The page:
Challenges for Indoor Maps
This page lists some of the challenges for adding indoor maps and Indoor Mapping in OpenStreetMap, beyond the technical challenge of making the maps themselves.
Handling of New Data by Existing Software
The OpenStreetMap database is flexible enough to handle indoor data in any of numerous possible formats. However if a large amount of indoor data is added to the databases they may end up having undesirable consequences for existing renderers. This can be seen on existing indoor maps. Some objects from the indoor maps are rendered on different renderers, such as objects with a name or walkways.
There are also some challenges for the editors. The editors will show all the data, and the indoor data can be a mess, particularly when simultaneously looking at all the floors from a multi-story building.
The most likely way to handle this is to have a well agreed upon form of the data and make an effort to accommodate this format in the renderers. Likewise, additions can be made to facilitate handling the data in the editors. The editors do not have to initially be optimized for making indoor maps. But they should at least be made so it is not easy for users to accidentally mess up the indoor data, e.g. reporting errors on intersecting walls on a multi-level mall, when in reality they are in different levels and not intersecting at all.
Stores in a Shopping Center and other Entities on the Map
OpenStreetMap has no means of handling business listings. Businesses are added directly to the map outdoors. Indoors it would be preferable not to do this. The same probably applies to outdoors too.
For the case of a shopping mall it may be preferable to have a database of stores which can then be tied to an object on the map (a unit in a shopping center or a building, to give two examples). The stores in a shopping mall change fairly quickly, monthly, whereas the physical building seldom changes. In addition, this makes it much easier to manage information about the store, such as hours of operation and the description or even the type of store.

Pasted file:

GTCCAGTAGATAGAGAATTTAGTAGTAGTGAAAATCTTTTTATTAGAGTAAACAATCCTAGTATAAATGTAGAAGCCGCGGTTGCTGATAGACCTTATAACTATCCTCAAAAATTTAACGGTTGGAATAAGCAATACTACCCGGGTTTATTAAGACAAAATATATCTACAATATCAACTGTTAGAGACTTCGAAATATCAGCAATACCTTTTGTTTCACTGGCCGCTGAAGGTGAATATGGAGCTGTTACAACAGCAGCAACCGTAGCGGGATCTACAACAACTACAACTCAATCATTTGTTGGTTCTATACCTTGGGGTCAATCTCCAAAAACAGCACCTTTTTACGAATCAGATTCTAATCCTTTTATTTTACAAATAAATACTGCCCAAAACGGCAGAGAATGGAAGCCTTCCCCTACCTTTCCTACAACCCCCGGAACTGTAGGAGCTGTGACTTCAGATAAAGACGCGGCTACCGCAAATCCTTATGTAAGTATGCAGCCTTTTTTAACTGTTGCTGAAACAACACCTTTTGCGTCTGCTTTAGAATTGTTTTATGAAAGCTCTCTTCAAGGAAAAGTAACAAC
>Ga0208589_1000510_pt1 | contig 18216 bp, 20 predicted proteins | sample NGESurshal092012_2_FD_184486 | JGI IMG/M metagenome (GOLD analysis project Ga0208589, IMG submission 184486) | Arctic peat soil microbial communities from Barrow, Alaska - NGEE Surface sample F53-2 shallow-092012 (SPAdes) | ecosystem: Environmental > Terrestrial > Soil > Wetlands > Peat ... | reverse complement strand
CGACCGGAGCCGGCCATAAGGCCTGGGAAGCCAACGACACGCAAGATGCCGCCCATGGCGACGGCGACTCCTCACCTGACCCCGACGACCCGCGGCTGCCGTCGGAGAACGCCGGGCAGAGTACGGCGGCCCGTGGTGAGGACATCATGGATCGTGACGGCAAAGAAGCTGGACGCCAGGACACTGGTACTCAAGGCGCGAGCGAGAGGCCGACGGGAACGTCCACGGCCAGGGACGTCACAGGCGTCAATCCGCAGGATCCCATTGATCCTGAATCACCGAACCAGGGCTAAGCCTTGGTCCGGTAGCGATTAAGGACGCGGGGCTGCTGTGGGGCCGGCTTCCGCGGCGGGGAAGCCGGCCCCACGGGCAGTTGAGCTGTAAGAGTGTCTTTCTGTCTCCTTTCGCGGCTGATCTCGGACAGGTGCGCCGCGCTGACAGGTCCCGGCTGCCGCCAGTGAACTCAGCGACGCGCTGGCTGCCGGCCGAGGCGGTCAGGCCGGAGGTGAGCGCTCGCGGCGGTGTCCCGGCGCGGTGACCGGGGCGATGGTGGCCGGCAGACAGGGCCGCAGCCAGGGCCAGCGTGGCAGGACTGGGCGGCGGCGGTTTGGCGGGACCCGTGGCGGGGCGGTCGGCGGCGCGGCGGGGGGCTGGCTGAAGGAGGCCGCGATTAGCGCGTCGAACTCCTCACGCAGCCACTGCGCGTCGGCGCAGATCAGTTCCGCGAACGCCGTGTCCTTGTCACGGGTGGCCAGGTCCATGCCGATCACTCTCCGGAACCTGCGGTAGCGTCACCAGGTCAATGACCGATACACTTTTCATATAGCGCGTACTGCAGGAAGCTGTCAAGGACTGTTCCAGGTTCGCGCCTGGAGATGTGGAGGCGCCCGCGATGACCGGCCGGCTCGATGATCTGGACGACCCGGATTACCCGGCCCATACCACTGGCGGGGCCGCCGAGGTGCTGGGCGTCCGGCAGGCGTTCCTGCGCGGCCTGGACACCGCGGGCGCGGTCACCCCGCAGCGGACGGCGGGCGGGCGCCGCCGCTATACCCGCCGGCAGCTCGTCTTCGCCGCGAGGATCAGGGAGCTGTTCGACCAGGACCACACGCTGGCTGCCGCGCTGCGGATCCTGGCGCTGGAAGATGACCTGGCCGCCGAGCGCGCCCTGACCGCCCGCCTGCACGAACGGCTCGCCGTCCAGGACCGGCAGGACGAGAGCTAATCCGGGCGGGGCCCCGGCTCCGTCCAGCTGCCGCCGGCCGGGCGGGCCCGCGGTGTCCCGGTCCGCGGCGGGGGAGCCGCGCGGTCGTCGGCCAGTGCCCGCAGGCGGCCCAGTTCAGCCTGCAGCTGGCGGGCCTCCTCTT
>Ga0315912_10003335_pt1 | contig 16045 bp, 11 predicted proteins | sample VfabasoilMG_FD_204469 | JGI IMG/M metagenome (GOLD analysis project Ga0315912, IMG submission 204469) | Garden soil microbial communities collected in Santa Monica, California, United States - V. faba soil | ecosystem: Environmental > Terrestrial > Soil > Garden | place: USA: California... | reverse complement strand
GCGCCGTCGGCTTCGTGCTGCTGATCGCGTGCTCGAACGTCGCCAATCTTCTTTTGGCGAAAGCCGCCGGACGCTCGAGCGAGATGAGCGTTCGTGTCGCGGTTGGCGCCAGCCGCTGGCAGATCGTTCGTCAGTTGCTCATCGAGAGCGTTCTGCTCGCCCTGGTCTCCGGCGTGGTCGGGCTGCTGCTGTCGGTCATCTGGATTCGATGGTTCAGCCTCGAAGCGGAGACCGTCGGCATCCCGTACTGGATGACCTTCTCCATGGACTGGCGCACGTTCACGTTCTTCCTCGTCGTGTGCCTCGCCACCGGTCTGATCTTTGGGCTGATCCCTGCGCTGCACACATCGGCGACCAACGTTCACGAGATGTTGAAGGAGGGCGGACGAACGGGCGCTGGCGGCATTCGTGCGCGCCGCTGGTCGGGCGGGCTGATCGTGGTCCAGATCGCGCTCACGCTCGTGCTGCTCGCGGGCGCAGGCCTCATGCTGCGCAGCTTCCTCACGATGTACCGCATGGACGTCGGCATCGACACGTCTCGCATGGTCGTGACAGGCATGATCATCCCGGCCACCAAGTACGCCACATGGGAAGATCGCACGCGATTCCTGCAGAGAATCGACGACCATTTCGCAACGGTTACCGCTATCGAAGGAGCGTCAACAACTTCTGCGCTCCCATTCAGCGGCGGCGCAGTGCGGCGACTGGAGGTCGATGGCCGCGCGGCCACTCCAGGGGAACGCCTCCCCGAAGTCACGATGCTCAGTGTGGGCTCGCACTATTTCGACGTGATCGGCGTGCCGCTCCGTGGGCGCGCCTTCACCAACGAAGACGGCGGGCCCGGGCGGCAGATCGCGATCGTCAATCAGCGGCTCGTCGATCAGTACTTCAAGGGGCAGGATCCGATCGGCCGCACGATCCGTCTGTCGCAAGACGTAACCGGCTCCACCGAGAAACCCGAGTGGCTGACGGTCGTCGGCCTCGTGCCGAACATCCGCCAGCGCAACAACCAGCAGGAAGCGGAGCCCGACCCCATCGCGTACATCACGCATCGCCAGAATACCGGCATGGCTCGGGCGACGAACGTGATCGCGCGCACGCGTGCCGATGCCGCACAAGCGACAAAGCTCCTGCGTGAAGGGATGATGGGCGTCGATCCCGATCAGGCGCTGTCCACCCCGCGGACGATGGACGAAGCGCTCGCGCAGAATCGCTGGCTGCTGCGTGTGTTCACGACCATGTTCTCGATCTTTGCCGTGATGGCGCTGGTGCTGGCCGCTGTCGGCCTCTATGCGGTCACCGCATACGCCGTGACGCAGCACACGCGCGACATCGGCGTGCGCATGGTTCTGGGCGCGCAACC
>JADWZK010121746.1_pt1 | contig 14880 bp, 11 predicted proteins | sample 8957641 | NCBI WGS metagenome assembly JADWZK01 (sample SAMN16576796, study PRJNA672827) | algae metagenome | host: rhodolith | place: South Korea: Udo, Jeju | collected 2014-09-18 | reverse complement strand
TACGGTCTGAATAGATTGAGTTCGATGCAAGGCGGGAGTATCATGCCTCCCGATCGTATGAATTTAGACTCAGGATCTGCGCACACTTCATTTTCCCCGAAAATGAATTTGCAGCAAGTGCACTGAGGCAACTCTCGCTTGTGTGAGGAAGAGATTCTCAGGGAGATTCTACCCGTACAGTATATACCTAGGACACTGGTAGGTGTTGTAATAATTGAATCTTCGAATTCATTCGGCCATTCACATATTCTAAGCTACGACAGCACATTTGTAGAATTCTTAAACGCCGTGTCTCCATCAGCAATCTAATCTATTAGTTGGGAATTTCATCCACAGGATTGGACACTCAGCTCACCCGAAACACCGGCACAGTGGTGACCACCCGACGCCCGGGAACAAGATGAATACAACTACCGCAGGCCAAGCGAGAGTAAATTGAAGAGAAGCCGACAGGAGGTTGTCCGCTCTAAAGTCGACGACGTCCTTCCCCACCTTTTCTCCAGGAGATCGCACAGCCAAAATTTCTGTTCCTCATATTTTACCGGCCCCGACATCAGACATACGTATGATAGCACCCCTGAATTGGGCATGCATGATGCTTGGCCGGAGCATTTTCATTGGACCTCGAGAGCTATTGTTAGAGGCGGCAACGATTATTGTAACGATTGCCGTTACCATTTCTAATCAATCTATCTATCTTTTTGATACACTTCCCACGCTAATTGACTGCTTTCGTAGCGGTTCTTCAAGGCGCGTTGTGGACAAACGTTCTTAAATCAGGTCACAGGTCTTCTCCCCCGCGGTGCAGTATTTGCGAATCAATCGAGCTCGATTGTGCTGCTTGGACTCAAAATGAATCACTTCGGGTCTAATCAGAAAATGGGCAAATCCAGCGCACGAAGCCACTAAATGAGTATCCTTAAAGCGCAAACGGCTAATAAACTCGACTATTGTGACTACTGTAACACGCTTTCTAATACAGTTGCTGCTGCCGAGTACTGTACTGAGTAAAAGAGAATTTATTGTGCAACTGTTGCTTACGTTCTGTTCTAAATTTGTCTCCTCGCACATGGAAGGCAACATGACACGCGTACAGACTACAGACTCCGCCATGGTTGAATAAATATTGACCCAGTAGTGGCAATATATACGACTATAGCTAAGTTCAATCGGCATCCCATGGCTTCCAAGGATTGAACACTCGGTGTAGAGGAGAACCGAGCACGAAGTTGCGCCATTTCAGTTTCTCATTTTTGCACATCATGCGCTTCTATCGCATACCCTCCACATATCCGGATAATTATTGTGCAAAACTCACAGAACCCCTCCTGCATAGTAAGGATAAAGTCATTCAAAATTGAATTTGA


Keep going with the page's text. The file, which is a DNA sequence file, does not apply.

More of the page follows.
To connect a business (or other entity) to an outdoor map, the customary method is using the postal address. Indoors, there is also a concept of address. A shopping center often labels the store units. For example, at the Valley Fair Shopping Center in San Jose, CA, Aeropostale occupies store #2577. The same concept extends to classrooms in academic buildings, rooms in hotels, booths at conferences and even spots on the shelves in a retail store.
The idea of locating objects by reference is important whether stores are drawn from a separate database or not. Other objects must be tied to the map using the reference because they cannot be hard coded onto the map. A good example is the schedule for a class room at a university, or the location of a product in a supermarket.
Other maps indeed treat business listings as separate database rather then including them directly in a map.
To solve this problem, a separate database could be created or an existing open third party database could be used.
- Could you please add some arguments to your conclusions presented? For example, what are the undesirable consequences for outdoor mapping you mention in the first paragraph? Why do you think that outdoor data about shops should not be in main database? Why? --Jakubt (talk) 21:44, 6 February 2014 (UTC)
In most cases the indoors are privately owned places, even if the public is allowed in there. This should not however prevent OpenStreetMap from doing indoor maps since there are some places that will openly invite OpenStreetMap to map them. The legal challenges and the resulting limitations of course have to be considered.
It would be nice to have a solution for temporary maps, such as a convention like Mobile World Congress. This map is only valid for a short period of time. These objects could still placed in the OSM database and later deleted, however this doesn't seem like a good idea. For one thing, there are surely cases where the data would not get deleted and the stale data would pollute the map. Even in the case where someone did return to delete the data, there is a good chance they would delete some good data, such as the conference hall itself or maybe just some of the bathrooms.
It would be good to make a secondary database for mapping temporary data. This has the benefit that the data does not have to be deleted, so the, e.g, map of the 2012 Mobile World Congress could be kept for future reference. Another benefit is that the data can be deleted without damaging the OSM database, so that server expenses for storing and serving it become temporary.